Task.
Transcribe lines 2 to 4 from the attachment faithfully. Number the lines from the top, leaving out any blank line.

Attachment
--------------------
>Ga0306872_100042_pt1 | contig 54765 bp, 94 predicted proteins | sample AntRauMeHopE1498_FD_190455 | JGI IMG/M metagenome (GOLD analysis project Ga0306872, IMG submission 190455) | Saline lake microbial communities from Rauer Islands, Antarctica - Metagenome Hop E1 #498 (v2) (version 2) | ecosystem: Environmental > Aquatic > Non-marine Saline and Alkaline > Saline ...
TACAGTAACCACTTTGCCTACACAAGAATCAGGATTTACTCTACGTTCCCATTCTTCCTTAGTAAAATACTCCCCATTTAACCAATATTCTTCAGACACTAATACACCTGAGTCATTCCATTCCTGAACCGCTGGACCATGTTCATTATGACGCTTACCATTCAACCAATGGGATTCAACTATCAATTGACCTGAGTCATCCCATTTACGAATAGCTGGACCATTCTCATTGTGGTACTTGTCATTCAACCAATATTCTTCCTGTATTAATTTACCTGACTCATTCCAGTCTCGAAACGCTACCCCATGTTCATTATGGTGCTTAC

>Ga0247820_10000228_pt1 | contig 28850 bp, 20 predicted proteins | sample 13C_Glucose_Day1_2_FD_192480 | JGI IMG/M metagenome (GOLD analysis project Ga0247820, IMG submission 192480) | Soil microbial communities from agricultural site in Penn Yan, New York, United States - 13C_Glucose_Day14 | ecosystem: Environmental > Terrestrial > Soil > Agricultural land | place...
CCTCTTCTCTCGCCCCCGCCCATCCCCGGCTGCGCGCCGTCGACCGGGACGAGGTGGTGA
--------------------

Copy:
TACAGTAACCACTTTGCCTACACAAGAATCAGGATTTACTCTACGTTCCCATTCTTCCTTAGTAAAATACTCCCCATTTAACCAATATTCTTCAGACACTAATACACCTGAGTCATTCCATTCCTGAACCGCTGGACCATGTTCATTATGACGCTTACCATTCAACCAATGGGATTCAACTATCAATTGACCTGAGTCATCCCATTTACGAATAGCTGGACCATTCTCATTGTGGTACTTGTCATTCAACCAATATTCTTCCTGTATTAATTTACCTGACTCATTCCAGTCTCGAAACGCTACCCCATGTTCATTATGGTGCTTAC

>Ga0247820_10000228_pt1 | contig 28850 bp, 20 predicted proteins | sample 13C_Glucose_Day1_2_FD_192480 | JGI IMG/M metagenome (GOLD analysis project Ga0247820, IMG submission 192480) | Soil microbial communities from agricultural site in Penn Yan, New York, United States - 13C_Glucose_Day14 | ecosystem: Environmental > Terrestrial > Soil > Agricultural land | place...
CCTCTTCTCTCGCCCCCGCCCATCCCCGGCTGCGCGCCGTCGACCGGGACGAGGTGGTGA